In the first years of the Cameron Center, some of the electrical and optical researchers working with Hudak in the clean room included Ed Nicollian, Ray Tsu, Mike Feldman, Steve Bobbio, Kasra Daneshvar, Dick Green, Mohamed-Ali Hasan, Art Edwards, George Metz and Jack Chaffin.
Serving as interim director when the Cameron Center first opened was Jack Roblin, who then moved to the position of industrial liaison. The first permanent person hired to lead the Cameron Center was Harry Leamy, a materials scientist from Bell Labs.
“They wanted to hire a more visible person to run the new research center,” Tsu said, “and hired Harry Leamy. Harry was an old friend of mine. He also came from Bell Labs. Harry’s plan was to enlarge the clean room and he succeeded in getting it to the size it is today. We worked a lot together over the years deciding the best ways to use our limited resources.”
When Leamy arrived in 1992, the first floor of the Camron Center was about 50 percent occupied and the second floor 20 percent. Leamy built an external advisory board to craft a mission for the center that would help it grown in research areas that supported the community. By 1995, there were 175 projects underway and the Cameron Center was full to capacity.
One of the strongest programs from the outset of the Cameron Center was the precision engineering and metrology group led by Bob Hocken. Hocken had started an affiliates program of industrial partners, which was bringing projects and money to the precision group. In 1997, the State of North Carolina designated the group as the state Center for Precision Metrology. In 1998, the National Science Foundation named the group an Industry/University Cooperative Research Center program. (For more information on the precision engineering and metrology program see the section on ‘The Centers’ and chapter on ‘Center for Precision Metrology.’)
Another important Cameron Center research area that involved engineering was in the field of biomedical engineering. Combining faculty from engineering and biology, this interdisciplinary group of researchers was collaborating in areas such as tissue engineering, cryo storage, biopresevartion, molecular engineering, medical technologies and biomechanics. External partners included Carolinas Healthcare System, Presbyterian Hospital and Ortho Carolina, as well as other university bioengineering research organizations. In 2005, the group became the Center for Biomedical Engineering Systems. (For more information on the biomedical engineering program see the section on ‘The Centers’ and chapter on ‘Center for Biomedical Engineering and Science.’)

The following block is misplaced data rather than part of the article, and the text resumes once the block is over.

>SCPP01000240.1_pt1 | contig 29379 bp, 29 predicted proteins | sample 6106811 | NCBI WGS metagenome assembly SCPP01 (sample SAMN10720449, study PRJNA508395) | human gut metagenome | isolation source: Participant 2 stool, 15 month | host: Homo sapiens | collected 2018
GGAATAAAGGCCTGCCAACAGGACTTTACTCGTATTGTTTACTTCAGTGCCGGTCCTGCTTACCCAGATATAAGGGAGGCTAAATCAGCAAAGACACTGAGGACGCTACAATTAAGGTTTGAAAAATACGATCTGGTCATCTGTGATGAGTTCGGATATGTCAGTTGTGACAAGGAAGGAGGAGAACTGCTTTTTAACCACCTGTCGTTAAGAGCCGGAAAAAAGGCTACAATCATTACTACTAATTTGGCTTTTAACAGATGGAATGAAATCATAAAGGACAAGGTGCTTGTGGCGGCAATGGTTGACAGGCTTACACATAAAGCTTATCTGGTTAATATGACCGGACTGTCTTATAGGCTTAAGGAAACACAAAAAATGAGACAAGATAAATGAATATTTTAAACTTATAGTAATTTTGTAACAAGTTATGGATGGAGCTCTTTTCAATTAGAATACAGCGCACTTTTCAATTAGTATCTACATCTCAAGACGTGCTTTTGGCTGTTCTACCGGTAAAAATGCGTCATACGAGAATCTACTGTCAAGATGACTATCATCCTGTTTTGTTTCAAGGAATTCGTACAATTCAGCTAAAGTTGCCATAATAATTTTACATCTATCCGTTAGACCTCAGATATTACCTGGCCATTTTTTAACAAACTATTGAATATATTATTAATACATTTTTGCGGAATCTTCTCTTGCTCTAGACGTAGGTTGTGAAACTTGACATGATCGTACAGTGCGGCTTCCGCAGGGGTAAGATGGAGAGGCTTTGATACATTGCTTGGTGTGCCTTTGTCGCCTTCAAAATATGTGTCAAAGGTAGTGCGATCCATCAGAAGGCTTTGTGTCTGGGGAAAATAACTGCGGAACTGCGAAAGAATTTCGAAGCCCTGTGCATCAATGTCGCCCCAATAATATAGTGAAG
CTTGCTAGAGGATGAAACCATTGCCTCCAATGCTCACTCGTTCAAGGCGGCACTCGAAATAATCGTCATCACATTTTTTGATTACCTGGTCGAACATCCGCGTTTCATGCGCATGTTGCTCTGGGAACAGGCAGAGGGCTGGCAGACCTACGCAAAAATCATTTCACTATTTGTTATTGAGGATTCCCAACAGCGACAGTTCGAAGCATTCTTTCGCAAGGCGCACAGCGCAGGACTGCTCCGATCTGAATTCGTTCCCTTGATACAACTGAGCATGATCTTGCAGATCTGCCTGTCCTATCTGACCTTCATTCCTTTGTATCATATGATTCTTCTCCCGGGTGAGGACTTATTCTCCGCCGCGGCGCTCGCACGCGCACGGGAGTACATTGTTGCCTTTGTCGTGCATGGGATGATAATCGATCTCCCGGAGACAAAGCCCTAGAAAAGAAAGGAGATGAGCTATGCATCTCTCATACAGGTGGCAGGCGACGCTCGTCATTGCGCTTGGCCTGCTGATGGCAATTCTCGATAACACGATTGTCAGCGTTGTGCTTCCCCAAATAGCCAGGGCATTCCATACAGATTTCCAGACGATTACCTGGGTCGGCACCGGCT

With its research programs and projects growing quickly, it wasn’t long before the Cameron Center needed more space. In 1999, UNC Charlotte leaders approved a 35,000-square-foot expansion that would add 50 percent more research space to the building. The $4.5-million expansion was completed during the next 18 months.
Research and academic facilities on the UNC Charlotte campus grew steadily in the following years, and the Cameron Center continued to evolve. With the construction of Woodward Hall, Grigg Hall and the Energy Production and Infrastructure Center, many of the electrical and optical engineering researchers moved out of Cameron. The construction of Duke Centennial Hall saw the exit of the Center for Precision of Metrology from Cameron.
As of 2015, the primary campus clean room still remained in Cameron and was used for undergraduate education, as well as graduate programs and faculty research.
“In 2000 we started teaching freshman-level electrical engineering in the clean room,” Hudak said. “It gave the freshmen a hands-on experience early in their studies and got them excited about engineering. They loved to do the hands-on projects instead of just sitting in classroom.”
Along with essential state-of-the-art laboratories and equipment, the other key component to building research in the College of Engineering was the establishment of graduate degree programs. For faculty to win the grants they were pursuing and then do the research, they had to have graduate students to support them.